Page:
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Lethbridge Herald Newspaper Archives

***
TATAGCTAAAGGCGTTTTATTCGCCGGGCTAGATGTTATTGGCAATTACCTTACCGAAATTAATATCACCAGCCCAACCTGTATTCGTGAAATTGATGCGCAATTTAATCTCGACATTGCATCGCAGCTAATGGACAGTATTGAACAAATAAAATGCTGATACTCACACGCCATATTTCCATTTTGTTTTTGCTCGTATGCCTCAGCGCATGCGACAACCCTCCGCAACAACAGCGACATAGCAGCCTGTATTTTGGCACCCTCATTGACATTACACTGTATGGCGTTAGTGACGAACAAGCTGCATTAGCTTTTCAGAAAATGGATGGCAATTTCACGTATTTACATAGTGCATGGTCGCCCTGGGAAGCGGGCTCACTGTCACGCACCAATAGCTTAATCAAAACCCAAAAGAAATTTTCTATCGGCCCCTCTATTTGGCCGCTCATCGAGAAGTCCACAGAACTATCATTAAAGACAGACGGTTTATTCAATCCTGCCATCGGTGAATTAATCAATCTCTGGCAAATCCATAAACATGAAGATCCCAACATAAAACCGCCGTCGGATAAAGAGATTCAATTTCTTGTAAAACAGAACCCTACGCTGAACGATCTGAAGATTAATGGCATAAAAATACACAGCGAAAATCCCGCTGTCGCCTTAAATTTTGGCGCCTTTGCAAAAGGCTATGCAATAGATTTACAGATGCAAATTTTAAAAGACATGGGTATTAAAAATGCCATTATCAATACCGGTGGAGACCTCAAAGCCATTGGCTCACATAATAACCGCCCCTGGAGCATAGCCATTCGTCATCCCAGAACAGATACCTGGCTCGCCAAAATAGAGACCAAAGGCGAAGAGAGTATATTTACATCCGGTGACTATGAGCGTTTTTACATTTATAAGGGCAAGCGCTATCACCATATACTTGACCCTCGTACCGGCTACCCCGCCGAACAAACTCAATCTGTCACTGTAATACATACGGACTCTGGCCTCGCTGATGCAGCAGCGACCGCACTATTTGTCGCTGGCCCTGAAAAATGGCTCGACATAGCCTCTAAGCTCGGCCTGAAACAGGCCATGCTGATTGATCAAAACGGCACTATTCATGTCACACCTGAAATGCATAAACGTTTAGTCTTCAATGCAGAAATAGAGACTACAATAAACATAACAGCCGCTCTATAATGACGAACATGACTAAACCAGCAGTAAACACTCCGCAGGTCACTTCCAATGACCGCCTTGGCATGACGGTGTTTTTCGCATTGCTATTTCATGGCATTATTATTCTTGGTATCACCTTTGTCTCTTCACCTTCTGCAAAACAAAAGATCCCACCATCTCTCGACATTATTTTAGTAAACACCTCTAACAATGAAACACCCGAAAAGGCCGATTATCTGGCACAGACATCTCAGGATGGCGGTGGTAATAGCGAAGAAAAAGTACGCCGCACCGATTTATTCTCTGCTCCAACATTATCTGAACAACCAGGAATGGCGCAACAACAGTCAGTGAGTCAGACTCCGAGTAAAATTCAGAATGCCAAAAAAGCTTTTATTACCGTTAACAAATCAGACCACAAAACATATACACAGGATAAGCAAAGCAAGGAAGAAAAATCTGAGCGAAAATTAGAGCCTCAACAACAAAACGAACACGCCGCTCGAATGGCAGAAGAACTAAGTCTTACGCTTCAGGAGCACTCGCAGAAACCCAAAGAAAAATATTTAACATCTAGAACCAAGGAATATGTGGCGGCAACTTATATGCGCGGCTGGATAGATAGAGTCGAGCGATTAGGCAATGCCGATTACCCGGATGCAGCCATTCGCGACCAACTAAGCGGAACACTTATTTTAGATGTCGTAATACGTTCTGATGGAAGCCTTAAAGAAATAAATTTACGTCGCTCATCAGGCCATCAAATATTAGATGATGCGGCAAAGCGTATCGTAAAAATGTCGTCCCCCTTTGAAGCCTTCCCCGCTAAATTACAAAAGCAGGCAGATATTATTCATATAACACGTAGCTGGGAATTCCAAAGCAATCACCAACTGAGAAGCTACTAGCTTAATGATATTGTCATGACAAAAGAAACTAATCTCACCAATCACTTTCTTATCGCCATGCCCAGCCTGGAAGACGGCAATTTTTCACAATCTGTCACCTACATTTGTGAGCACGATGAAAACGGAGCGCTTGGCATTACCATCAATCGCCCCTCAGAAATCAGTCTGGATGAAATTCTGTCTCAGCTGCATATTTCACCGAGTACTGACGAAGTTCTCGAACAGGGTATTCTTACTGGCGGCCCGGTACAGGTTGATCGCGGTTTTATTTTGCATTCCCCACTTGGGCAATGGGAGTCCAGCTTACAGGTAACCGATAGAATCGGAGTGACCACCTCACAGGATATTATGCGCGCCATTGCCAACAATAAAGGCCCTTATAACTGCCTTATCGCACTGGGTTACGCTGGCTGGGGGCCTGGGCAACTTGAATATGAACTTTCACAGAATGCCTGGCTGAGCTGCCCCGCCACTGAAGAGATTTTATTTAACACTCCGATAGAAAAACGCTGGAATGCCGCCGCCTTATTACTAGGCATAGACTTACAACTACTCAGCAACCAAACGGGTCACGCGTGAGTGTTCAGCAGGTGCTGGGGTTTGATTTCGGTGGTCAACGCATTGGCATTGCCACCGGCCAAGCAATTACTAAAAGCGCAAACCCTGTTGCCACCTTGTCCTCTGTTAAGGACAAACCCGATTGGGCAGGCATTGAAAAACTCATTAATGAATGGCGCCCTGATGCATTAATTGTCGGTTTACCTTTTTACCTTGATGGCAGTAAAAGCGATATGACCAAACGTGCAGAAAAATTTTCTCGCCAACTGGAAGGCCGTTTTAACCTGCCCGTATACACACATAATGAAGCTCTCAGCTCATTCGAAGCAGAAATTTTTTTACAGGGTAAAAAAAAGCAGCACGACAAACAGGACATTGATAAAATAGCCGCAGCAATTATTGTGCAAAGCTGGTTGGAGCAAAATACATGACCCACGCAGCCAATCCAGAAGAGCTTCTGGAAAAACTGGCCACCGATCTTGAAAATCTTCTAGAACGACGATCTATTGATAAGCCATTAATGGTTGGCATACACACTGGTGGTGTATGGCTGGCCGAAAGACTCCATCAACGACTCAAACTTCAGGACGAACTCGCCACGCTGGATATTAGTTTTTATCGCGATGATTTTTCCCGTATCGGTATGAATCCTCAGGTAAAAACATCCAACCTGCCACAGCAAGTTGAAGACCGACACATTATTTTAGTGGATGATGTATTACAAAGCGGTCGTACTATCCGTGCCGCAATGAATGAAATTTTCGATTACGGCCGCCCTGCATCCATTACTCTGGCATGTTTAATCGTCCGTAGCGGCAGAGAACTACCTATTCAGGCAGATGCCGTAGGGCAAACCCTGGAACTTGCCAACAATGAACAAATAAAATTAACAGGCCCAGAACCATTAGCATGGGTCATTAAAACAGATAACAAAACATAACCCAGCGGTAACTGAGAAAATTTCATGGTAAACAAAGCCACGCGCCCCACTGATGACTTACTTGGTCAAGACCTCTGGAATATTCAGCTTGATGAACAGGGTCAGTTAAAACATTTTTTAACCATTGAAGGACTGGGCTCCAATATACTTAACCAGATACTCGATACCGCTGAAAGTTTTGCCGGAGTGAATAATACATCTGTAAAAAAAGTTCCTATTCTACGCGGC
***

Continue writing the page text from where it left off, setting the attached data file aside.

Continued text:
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Lethbridge Herald, The (Newspaper) - September 15, 1971, Lethbridge, Alberta 26 TW IETHBRIDGF HfSAlD September IS, Wl- CP Rail administrative offices shiffted to Calgary in January Thirteen members of the ad- ministration slaff for the LcUi- hriclgc division of CP Rail will be shifted to a new central of- fice in Calgary slated to begin operations January, 1072. The administrative portion of CP's Lclhhrkige operation will thon Le dosed. The move by CP Hail in elimin.'iiing 12 office and cleri- cal posilions throughout the province In improve efficiency and service, will bring together er the administrative functions of division offices now located at Edmonton, Medicine Hal, Lcllibridge and Calgary. Under tlie plan, the ndmini- slralicm of the existing four Al- berta divisions will be regroup- ed into three one to handle the Calgary terminal area, a second to overee the opera- tions north and west of Calgary and a third to be responsible for linps south and east of the city. H. Flett will become the new division superintendent, for Alberta South, a combination of the former Lethbridge and Successful year at city's hostel By RUDY HAUGENEDER Staff Writer Tired, weary, hungry and al- most broke, but with a definite glow that says "I'm touring Canada and wow ij it great." That's tha type of young Ca- nadian who has almost exclu- sively been using the Leth- bridge youth hostel at the old Central School this summer. More than youths ate and slept at the hostel, which closes today. Most of them had planned on leaving Iks city the morning after lliciv arrival, but many stayed to lind employment, both full and part time and at least three decided Leth- bridge was the place to go to university. The reason they stayed was because the city and the hostel had atmosphere, some thing most travelers claimed was lacking elsewhere in Canada. The staff at this city's hostel decided it wasn't just a place where people were bedded, fed and rushed on their way. It was a place where youths, between the ages of 16 and 25, male and female, could sit and talk about anything their rea- sons for traveling, the genera- tion gap, education, personal goals and objectives and things they considered important. The four member staff at Hie hostel, Linrla Rasmussen, Khan Rahi, Luba Lisen and John Falkner. all under the age of 25 and with previous youth- oriented experience or training made a point of holding group discussions whenever they could. This, they claimed, helped young travelers feel at ease and possibly helped them re- assess their goals and re-route their efforts towards worth- while objectives. For those who just took the summer off to tour the nation, it provided a chance to get a first hand look at how young people in other places view var- ious aspects of life. The staff also attempted to help hostel users form a sense of: community attachment, to Lethbridge by directing them to points of interest otherwise rr.issed by the average travel- er, and by making efforts to involve them in other commu- nity activities It wasn't all lalk and see. Sports facilities at the Family Y were frequently used and the occassional soccer game was played on the hostel grounds. The staff hopes that when each young person returned home to resume normal daily life he would say: "I was in Lethbridge. Alberta. It's okay." The meals at the hostel were professionally prepared, the beds comfortable and the av- erage stay was supposed to be limited to three days a regu. lation sometimes overlooked. There were at least two staff members at the hostel at any given time during the day, sev- en days a week. Hostel facilities were this year reserved for transients only. In 1970 the Lethbridge hostel served as both a hostel for touring youth and a drop-in centre for local young people. To eliminate the dispute over who could use what facilities and when, the hostel was placed out-of-bounds to city youths. Not all the people using the hostel facilities represented the average travelling youth the hostel workers said. However, any "undesirables" who infiltrated Ihe hostel were quickly asked to move on. Co-operation between the hos- tel and various civic agencies, including the police, were good. Because of Ihe hostel's age restrictions anyone suspected of being under 16 years old was required to produce identifica- tion to prove age and name. Hostel staff members then checked the identification for forgery and with Ihe missing persons list provided by the po- lice. A number of run a ways, mostly girls 13 to 14-years-old, were returned home. The Lethbridge hostel was claimed by many transients to be the best in Canada. The lessons learned dunng the operation of the hostel this year will be incorporated into the 1973 youth hostel program, the staff workers said. Association for retarded annual meeting Thursday The Lethbridge Associat i o n lor the Mentally Retarded will hold its annual dinner meeting Sept. 23. at p.m. at Erick- sen's Family Restaurant. The installation of the 1971-72 president and hoard of direc- tors will take place during the meeting. Dr. Philip Deane. dean of arts and science at the Univer- sity of Lethbridge will bo fea- tured speaker. Dr. Dcane is the author of OUR OSCAR several books on travel, poli- tics and novels of personal ex- periences as a prisoner of war for three years in Kor.ea. He has also been a corres- pondent for the London Obser- ver and served at the United Nations Washington office as secretary general to King Constanline of Greece. More recently he has been foreign affairs analyst of the Thomson newspaper chain in Canada. The dinner is open lo the pul> lic and all interested persons are invited. Tickets arc avail- able at the association's office, 1B18 5th Ave. S. and also from Anne Fenncr at 327-3251. Christian Science lecture set Medicine Hat divisions, when the move is completed next January. II. L. MacAulay, present as- sistant superintendent in the Lethbridge office will become the assistant superintendent for the Lethbridge branch under the new scheme. There will also be assistant superintendents in Medicine Hat and Calgary under the di- rection of Mr. Flett. Resident CP Hail operations officers will continue to he lo- cated in Edmonton, Medicine Hat and Lethbridge to main- lain direct communications with the community, customers and employees. Other railway personnel, in- cluding train crews, locomo- tive, car and track mainten- now in use, there will he 02 men transferred lo Calgary, 21 from Calgary areas, H from Edmonton, 14 from Medicine Hat and 13 from Lethbridge. Under job security provi- sions of Ihe union contract, a number of protective clauses are provided, including reloca- lion expenses for employees taking jobs in the new Calgary office. Reimbursement for loss on sale of houses, maintenance of previous salary levels for an employee U'ho has to take a lower rated position as a re- sult of Ihe move, and lump- sum severance payments or supplementary unemployment insurance hcnefils for em- ployees with more than three years service who are displac- ance forces, freight marketing I ed, are all part of the new plan, and sales representatives and CP Hail has started discus- customer service centre staff! sjons (he union on the pro- are not affected by the new gram [0 minimize the impact plan. In the four division set-up i ployees. LULL BEFORE THE STORM PIPES Storm and son- fll Hill IV L-1IC llllpcj'-.l, _ of the proposed changes on em- sewer pipes owoit connection between the new Henderson Lake ice facility and Ihe lines at Mayor Mag- ralh Drive and 6lh Ave. S. Work is expeded to be com: pleled this week on fhe public works project. 9-271 "I'm home, honey. Er, what would you say if I told you I filed my nomination loday for the Oct. 13 elec- Neil H. Tiowlcs, n member ol the Chrislian Science Board of) Lectureship, will be in L e i. h- bridgc Sept. 24 as part of n lectur lour through British Co- lumbia and Alberta. He will give a free public lec- ture entitled What's Necessary about Religion, in Room 7 of the Lclhbridgc Community Col- lege Kale Andrews Buildinp at 8 p.m. The lecture is under the nus- piccs of the local Christian Sci- ence Church. Mr. Bowles is Atlanta, Georgia, Available from coast to coast in Canada through all Simpsons-Sears stores and catalogue sales offices, this very special offer is the sincerest effort Simpsons-Sears can make to bring you merchandise that combines fine quality with the lowest possible price. THIS IS SIMPSONS-SEARS SAVE 40% your toes and curl up to the cosy, comfy warmth of our pure wool blanket. 5 captivating colours9plus a big 40% saving! flK las! word in miracle fibres teleshop 328-6611 For Fast Free Delivery Throughout Southern Alberta SAVE 21% Quwin size, flOx 100" Look. Tour.il. FEEL Ihe deep delicious sorlncss of this gorgeous blanket. Love the warmth Ihnl nomns from pure New virgin wool. I.ovn thn whopping 42% -saving! Practical? You hril! Our lilaukcl is machine washable. And it's specially Irciilod lo rcsisl moths, pilling and shedding. Showing off in 5 captivating colours-Blue, Croon, DiMip Rose, Lilac or. Gold, and finished wilh luxurious looking nylon binding. It's gen- erously sized, so Ihat you lurk it in, il wou'i sneak out during Ihe night! And if you lovi: the outdoor life, nur blanket will "rough beau- lifully! If it's a gift idea you're, wanting, you've found il! So shop the slore or phone in your order NOW! 3 days only Regularly size 72x90" 8 98 each STORE HOURS: Opon Doily 9 a.m. la p.m. Wednesday 9 a.m. to p.m. Thursday and Friday 9 a.m. to 9 p.m. Centre Village Telephone 328-925' ;